Michael Mott WM Ivanhoe Lodge 142 of the grand Lodge of Alberta Canada.

    3. The 1990s also saw the advent of the Internet, the end of the Cold War, and a multitude of other significant changes in American society. Correlation doesn't imply causation.

    4. I'm fully aware of the enormous cultural and social shifts that kicked in at that time. In Heritage Endures, I explore the external forces we couldn't or can't change; the things that are changing around us which we are powerless to affect; numerous attempts by grand lodges to stave off the future by altering or discarding laws and traditions and longstanding standards; and the after effects that we can look back at and determine their actual results. Plus the timing of living in the 21st century.

      I'm more than aware of the difference between causation, coincidence, and just the accidental placement of the stars in the heavens.

  6. Exactly, Chris! What happened here in Nebraska is that new members were more likely to rely on the older members who knew the ritual to perform it. They didn't have the confidence to learn it themselves, which they would have gained had they learned long-form. When the older brothers became incapable of performing our work or they passed on, no one was there to pick up the slack. The result was no degrees. Today, two-thirds of our lodges can't confer a degree. What we see now are brothers traveling from lodge-to-lodge to perform the work. While that's an amazing commitment to the fraternity, what will happen to the lodges when they pass? On the other hand, I'm working with a young man, like many others, who want to only become proficient in the long form. Along the way, he (age 23-24) and I (67) are building a wonderful relationship that I know will keep him in the fraternity. Now, that won't happen with every candidate, but that's the purpose of the long-form proficiency, isn't it? Returning to long-form proficiency isn't the panacea for our membership challenges, but I believe it makes more-committed members.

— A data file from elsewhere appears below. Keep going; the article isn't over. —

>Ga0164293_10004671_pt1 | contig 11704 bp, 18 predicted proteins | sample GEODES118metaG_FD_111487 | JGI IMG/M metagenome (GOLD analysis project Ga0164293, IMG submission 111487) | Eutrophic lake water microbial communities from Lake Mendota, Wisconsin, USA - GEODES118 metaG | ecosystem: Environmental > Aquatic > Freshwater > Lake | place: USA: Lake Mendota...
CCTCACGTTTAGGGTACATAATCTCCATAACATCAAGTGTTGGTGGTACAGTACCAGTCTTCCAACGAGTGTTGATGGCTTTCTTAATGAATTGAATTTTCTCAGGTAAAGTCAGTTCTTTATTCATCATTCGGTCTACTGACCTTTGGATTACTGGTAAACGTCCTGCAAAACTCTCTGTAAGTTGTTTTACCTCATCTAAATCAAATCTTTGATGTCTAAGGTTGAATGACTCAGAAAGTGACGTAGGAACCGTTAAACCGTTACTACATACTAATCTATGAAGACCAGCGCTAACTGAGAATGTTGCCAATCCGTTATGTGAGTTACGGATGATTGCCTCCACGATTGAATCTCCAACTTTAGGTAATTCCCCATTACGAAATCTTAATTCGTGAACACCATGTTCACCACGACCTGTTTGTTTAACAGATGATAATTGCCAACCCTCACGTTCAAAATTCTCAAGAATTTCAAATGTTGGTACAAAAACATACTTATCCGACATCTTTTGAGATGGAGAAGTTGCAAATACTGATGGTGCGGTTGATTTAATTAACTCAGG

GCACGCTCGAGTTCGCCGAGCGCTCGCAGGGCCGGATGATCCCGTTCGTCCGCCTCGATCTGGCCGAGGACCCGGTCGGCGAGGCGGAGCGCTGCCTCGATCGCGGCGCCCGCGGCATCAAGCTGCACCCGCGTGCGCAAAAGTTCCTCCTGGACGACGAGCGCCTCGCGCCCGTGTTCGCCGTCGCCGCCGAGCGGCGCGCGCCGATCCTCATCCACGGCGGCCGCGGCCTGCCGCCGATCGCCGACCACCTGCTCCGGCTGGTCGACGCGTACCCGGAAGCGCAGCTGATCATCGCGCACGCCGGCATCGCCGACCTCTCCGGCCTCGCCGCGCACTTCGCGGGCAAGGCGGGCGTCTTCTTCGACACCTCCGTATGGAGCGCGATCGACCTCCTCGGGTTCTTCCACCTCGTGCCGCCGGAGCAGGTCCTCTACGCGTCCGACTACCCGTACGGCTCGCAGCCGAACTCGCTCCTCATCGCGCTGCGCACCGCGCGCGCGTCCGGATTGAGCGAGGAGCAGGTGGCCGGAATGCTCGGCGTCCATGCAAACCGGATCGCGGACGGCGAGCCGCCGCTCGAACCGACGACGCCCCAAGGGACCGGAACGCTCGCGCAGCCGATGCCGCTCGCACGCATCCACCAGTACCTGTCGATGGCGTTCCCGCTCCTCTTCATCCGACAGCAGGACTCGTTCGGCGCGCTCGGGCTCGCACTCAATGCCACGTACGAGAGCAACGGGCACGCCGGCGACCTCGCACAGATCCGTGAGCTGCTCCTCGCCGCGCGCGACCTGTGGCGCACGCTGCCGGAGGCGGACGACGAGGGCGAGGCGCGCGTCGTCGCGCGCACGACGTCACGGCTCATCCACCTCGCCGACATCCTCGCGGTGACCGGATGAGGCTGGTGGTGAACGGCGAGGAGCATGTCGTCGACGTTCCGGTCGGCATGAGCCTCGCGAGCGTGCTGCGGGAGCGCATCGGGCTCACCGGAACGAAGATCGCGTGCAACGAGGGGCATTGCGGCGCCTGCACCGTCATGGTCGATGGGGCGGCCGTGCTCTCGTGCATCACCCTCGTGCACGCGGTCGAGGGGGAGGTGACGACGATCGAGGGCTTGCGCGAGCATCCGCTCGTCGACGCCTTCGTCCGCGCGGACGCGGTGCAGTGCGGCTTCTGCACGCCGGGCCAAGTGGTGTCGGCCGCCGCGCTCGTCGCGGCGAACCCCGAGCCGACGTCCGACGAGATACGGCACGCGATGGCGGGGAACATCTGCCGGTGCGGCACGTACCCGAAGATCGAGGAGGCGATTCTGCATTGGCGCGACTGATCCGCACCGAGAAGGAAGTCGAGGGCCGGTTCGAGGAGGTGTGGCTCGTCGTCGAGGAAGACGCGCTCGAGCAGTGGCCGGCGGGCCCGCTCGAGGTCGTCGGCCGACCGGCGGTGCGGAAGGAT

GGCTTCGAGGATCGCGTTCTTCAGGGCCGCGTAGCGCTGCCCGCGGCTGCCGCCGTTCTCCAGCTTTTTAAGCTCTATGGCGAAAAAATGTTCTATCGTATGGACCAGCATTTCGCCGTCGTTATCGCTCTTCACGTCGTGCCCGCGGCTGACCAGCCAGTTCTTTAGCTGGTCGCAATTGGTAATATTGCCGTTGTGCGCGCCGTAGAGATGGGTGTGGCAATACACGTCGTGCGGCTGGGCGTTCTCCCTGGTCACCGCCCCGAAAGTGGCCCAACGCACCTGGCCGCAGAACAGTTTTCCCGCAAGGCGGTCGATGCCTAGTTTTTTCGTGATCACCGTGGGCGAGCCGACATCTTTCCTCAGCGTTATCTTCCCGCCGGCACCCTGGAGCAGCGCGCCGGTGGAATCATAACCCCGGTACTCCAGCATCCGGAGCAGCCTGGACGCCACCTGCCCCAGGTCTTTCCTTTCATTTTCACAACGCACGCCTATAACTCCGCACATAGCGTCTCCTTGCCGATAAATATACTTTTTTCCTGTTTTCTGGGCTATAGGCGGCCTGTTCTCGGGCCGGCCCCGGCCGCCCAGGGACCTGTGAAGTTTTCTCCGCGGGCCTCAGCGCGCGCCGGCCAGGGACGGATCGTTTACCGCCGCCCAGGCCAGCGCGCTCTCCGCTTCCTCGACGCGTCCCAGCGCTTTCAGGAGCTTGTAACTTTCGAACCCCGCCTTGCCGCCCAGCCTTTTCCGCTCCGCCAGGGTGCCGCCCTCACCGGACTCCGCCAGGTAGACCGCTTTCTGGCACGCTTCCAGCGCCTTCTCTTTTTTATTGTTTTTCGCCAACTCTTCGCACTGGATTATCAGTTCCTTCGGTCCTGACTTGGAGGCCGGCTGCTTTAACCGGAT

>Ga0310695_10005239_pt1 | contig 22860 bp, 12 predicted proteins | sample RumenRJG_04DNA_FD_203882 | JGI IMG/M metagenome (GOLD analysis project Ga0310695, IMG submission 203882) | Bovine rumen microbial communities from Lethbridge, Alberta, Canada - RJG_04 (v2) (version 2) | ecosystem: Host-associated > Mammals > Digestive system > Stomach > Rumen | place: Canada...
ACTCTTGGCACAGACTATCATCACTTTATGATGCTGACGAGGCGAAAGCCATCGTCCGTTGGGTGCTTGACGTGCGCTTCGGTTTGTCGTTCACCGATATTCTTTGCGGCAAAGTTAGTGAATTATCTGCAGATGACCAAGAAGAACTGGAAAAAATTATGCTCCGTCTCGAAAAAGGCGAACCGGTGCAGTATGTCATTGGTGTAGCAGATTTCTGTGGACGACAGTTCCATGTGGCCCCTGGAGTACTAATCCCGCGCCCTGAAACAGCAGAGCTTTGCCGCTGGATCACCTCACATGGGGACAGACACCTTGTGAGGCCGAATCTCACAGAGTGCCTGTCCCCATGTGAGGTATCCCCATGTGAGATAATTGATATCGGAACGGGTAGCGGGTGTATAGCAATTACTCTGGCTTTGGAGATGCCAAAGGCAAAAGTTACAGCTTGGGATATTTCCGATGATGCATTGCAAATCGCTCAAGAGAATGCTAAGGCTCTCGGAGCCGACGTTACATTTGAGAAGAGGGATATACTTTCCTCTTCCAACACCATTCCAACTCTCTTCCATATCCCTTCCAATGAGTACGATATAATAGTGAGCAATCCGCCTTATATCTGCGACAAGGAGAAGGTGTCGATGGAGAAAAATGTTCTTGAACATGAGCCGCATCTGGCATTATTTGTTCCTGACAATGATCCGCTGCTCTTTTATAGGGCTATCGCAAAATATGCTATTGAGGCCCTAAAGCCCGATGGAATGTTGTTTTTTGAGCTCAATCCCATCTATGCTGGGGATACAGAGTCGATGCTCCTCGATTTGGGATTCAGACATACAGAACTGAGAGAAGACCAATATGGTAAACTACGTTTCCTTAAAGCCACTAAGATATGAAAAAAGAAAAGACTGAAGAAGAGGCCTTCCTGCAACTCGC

7. Here in NH we never dropped the requirement to "learn your lessons." I always look forward to opening the Lodge building for lesson night and working with those not just with their noses in a lesson book, but those that are also interested in learning the various degree parts, or delving into the esoteric side of things.

    Those are some of the closest bonds I have, those that are interested in learning, and show up to share the experience.

  8. " It was overwhelmingly approved by a full 2/3 of Nebraska's voting members of Grand Lodge. " <- False! It passed by two votes.

    1. How, since Nebraska requires a 2/3 majority to pass legislation? So, 2/3 =2? That's pretty overwhelming.

  9. I have to say this confuses me, but then again I have not traveled to lodges beyond New Mexico and I am still new to Freemasonry. We have cypher books, but we only use those for weekly coaching sessions and memorization at home, and we do not use them or any other books in Lodge. Everything in Lodge has to be memorized, but we help each other when we stumble. Is that not how it is done elsewhere?

    1. In Virginia nothing is written. We do a long form q and a catechism that takes about 15 minutes. You learn it mouth to ear from your mentor, as he did his. This has a few side effects

      You spend a lot of time with your mentor. You are learning a 15 minute speech with no written reference. There are lots of meetings and other fellowships inevitably happen.

      You talk about the catechism. What this means, why we do that, etc.

      It means more. Things mean more to people who work for them. Repeating something the hundreds of times you do as you study and learn this make it really sink in.

    2. I know you still do all of this. In fact, it was because my first travel experience to a lodge outside of my home state was to Pennsylvania and Virginia that I immediately determined to learn the proper traditions and requirements, and not just what some of my irresponsible brethren back home assured me was "all you gotta use them.

      My only gripe is, why in the name of all that's sacred does Virginia demand that the Secretary read the minutes of the previous meeting and approve them, and THEN read the minutes of the current meeting too, for the lodge's approval, too?

      Therein lies the path to perdition.

  10. Great story. I too went went through memorizing each step. You feel better inside yourself knowing you did.

  11. Brother, thanks for this. My teacher asked me the first question for my proficiencies and then I had to ask and answer all of the questions in all three sections of the EA as well as the FC and MM. I have tried to teach this way with my students. I have an unbreakable bond with my teacher, even though he has gone on to eternal refreshment. I have a bond with those I teach as well. Tim Fleischer, Salado Lodge #296, Grand Lodge of Texas.

  12. Robert V Walker-SmithWed May 29, 08:57:00 PM 2019

    Drat. Nine years after my raising, on my second chair, and had my entire lodge fooled. But Brother Hodapp could not be deceived, and has outed me as no better than a cowan or an eavesdropper. Curse the evil day I succumbed to the lure of the cypher and neglected to avail myself of a mentor.